EPA Releases Report Linking Sterilizing Chemical to Increased Risk of Cancer

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The U.S. Environmental Protection Agency (EPA) has determined that a suburban area in Willowbrook, Illinois is facing a risk of cancer over nine times the national average due to contamination by ethylene oxide. Ethylene oxide has been used for decades as fumigant to sterilize heat-sensitive medical equipment and other goods. The volatile, easily absorbed chemical has been recognized as a carcinogen since 1985. In December 2016, the EPA released a re-assessment linking it more conclusively to breast and blood cancer.

Sterigenics International, a company that’s primary business is fumigating medical instruments, pharmaceutical drugs and food, owns two industrial buildings in the area. Federal officials began investigating Sterigenics last year after the surrounding communities showed evidence of health hazards from breathing toxic chemicals.

In a report released in late August, the EPA concluded that seven census tracts around the Sterigenics plant in Willowbrook have cancer risks high enough to trigger the agency’s concern. The Willowbrook tracts are among 109 nationwide with cancer risk scores greater than 100, meaning if 1 million people were exposed to the same level of pollution throughout their lives (24 hours a day, for 70 years), 100 of them would likely develop cancer.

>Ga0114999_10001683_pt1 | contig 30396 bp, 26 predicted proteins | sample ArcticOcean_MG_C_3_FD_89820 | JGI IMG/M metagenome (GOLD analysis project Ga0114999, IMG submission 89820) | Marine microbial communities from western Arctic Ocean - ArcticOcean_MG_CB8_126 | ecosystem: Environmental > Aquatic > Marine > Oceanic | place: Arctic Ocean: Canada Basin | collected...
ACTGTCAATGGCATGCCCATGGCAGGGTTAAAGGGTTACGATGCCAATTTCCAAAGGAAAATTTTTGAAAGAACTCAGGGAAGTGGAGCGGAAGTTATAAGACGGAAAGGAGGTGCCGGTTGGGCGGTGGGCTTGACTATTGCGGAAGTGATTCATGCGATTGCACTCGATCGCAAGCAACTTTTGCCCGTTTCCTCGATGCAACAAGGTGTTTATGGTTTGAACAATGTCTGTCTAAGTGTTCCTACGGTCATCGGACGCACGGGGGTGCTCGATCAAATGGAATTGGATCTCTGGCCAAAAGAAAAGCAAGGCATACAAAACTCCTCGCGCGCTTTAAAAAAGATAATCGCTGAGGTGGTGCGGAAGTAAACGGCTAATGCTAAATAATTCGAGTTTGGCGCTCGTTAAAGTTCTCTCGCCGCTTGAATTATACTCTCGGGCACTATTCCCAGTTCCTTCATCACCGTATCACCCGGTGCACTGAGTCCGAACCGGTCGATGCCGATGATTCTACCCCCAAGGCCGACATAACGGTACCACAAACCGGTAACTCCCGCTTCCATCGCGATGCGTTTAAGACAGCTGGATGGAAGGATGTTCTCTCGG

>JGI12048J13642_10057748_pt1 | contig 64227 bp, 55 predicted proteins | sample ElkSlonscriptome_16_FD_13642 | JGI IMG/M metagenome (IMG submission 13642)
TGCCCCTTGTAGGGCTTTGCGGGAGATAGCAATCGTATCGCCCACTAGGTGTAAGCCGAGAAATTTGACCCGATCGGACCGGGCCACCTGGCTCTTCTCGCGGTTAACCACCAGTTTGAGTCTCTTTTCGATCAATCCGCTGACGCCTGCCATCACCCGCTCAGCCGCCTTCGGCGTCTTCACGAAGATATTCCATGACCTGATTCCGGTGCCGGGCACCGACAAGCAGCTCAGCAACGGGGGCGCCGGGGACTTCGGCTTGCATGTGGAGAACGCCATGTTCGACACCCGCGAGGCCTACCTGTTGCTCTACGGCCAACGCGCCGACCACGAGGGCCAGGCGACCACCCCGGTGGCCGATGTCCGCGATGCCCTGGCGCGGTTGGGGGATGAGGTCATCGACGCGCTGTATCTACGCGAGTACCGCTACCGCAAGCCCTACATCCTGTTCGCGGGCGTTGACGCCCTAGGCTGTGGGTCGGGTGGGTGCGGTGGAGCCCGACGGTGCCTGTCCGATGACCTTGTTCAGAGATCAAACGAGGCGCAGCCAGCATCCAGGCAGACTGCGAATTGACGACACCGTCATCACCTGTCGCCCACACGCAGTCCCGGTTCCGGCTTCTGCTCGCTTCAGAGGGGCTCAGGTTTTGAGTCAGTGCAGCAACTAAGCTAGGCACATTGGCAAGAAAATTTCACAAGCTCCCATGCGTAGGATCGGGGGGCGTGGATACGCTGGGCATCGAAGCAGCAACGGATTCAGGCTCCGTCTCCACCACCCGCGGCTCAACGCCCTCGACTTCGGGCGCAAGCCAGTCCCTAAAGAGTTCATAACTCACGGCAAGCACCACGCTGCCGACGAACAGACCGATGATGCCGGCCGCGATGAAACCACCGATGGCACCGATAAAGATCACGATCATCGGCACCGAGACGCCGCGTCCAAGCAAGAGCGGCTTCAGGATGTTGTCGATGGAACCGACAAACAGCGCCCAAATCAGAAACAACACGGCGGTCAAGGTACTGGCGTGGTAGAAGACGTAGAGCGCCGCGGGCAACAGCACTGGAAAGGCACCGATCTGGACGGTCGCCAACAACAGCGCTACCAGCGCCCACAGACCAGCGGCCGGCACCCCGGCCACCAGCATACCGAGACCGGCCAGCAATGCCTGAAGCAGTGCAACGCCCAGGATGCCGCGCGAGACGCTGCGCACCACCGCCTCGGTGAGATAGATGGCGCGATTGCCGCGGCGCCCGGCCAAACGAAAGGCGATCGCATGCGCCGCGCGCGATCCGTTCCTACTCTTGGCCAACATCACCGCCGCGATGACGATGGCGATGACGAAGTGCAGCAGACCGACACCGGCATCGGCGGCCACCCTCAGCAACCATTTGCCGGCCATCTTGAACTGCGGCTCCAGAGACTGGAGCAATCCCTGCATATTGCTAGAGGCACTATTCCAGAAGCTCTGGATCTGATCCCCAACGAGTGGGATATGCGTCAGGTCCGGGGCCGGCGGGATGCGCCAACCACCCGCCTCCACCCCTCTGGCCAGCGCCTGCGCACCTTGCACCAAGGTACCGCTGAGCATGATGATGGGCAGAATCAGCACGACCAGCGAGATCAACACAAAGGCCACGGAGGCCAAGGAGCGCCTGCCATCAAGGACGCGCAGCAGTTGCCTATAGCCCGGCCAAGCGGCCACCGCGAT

A spokeswoman for Sterigenics’ parent company said executives are still reviewing the newly released study. The company called the use of ethylene oxide “a critical step … to protect patients who use these products from harmful bacteria that could cause infection or death.”

At the EPA’s request, Sterigenics recently installed new equipment to reduce the Willowbrook plant’s pollution. Federal officials, along with the Illinois EPA, haven’t determined if the controls are effective.

“EPA is working closely with Willowbrook to address any community concerns,” said Cathy Stepp, the regional EPA administrator. The EPA’s report notes that the Willowbrook facility’s air pollution does not pose the type of immediate health threats seen in some work settings. The EPA also said it is reviewing ethylene oxide emissions at other facilities across the country and is considering an overhaul of national air quality regulations to address heightened concerns about the chemical.

We will continue to monitor the EPA’s actions on ethylene oxide, with an eye towards the inevitable litigation to follow this new report.